Friday, December 14, 2012

Tilly's Moonlight Garden by Julia Green, illustrated by Paul Howard

Everything is changing, and Tilly is worried. Mom is having a baby and it's not going well, she sleeps all the time and seems to be getting worse. Dad is worried about Mom and busy with his book. They've just moved to a new house, leaving Tilly's best friends behind. Lonely and unhappy, Tilly discovers that their new garden and the wilderness behind it hold special secrets; foxes and a magical girl named Helen. Slowly, things change and improve and by the time Helen leaves Tilly has found a new friend and all is well in her family again.

This is a slow-paced, magical story. Is Helen a ghost, a dream, or just Tilly's imagination? The story never says, gently hinting that Helen was the friend Tilly needed to help her through her worries. With the arrival of brisk, cheerful Grammy and her new friend Susila she doesn't need Helen any more. The story is full of lyrical descriptions of the garden, winter, Christmas, and the foxes. The black and white art that delicately brings out the magic of the story is perfect, capturing the delicate imagination of Tilly and the beauty of the garden.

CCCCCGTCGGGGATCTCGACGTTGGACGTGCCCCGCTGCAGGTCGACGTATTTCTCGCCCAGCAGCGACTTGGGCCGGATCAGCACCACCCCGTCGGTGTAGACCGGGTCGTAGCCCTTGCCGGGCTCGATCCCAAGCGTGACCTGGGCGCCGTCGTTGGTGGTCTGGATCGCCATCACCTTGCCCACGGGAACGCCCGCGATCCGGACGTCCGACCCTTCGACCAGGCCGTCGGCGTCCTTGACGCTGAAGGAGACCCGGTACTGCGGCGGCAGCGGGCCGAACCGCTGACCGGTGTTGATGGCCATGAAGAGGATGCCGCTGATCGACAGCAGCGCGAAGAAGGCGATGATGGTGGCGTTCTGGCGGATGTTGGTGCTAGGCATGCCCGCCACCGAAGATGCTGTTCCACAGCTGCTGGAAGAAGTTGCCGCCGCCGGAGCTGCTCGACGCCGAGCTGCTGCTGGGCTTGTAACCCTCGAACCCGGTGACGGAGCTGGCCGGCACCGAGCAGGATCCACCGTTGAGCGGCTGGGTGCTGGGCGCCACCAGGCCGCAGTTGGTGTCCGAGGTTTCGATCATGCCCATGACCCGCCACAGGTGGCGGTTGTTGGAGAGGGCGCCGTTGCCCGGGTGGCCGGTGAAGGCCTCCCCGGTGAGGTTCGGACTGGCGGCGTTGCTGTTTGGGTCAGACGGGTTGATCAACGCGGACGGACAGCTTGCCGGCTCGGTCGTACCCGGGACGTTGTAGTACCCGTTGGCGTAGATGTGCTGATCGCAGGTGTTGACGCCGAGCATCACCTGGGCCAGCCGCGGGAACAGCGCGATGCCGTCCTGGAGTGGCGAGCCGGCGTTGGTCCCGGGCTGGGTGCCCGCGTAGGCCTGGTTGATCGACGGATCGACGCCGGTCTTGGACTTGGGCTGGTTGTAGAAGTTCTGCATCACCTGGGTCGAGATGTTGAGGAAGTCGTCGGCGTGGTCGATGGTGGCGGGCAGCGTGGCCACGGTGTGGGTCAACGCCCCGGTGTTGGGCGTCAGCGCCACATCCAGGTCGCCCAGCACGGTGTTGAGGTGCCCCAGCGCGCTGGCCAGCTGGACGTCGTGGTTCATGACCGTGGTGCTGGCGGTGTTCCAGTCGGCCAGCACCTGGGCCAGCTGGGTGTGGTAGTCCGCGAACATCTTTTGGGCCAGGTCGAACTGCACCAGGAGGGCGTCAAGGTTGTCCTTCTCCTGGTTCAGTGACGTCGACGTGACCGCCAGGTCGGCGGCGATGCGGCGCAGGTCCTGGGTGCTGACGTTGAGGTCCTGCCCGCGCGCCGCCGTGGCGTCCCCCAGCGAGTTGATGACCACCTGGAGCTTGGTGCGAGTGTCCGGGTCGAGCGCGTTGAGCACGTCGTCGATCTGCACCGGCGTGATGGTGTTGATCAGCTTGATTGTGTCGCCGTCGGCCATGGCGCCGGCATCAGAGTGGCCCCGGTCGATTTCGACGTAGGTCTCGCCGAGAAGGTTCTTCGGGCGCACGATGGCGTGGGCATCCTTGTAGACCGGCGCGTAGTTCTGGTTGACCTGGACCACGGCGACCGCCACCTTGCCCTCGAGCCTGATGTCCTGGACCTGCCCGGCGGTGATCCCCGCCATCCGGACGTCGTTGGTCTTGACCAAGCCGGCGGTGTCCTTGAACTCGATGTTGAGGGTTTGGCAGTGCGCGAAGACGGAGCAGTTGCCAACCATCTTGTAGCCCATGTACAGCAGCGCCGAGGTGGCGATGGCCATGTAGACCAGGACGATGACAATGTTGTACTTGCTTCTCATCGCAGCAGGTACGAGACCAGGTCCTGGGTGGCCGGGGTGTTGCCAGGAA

It's a very British story, with words like "lorry" and "metre" as well as the gentle unfolding of magic and mystery, reminiscent of Pearce's Tom's Midnight Garden. This won't deter reader who love gently mysterious stories and will appreciate the art and beauty of the story and illustrations.

Verdict: A perfect length, 220 pgs, for intermediate readers. Hand this one to kids who enjoy beautiful language and description and will sympathize with Tilly's shyness at school and her private worries.

ISBN: 9781402277306; Published October 2012 by Sourcebooks; ARC provided by the publisher, purchased for the library (ARC added to summer reading prizes)

1 comment:

melissa @ 1lbr said...

I love that beautiful cover! I think we need more lovely illustrated covers :)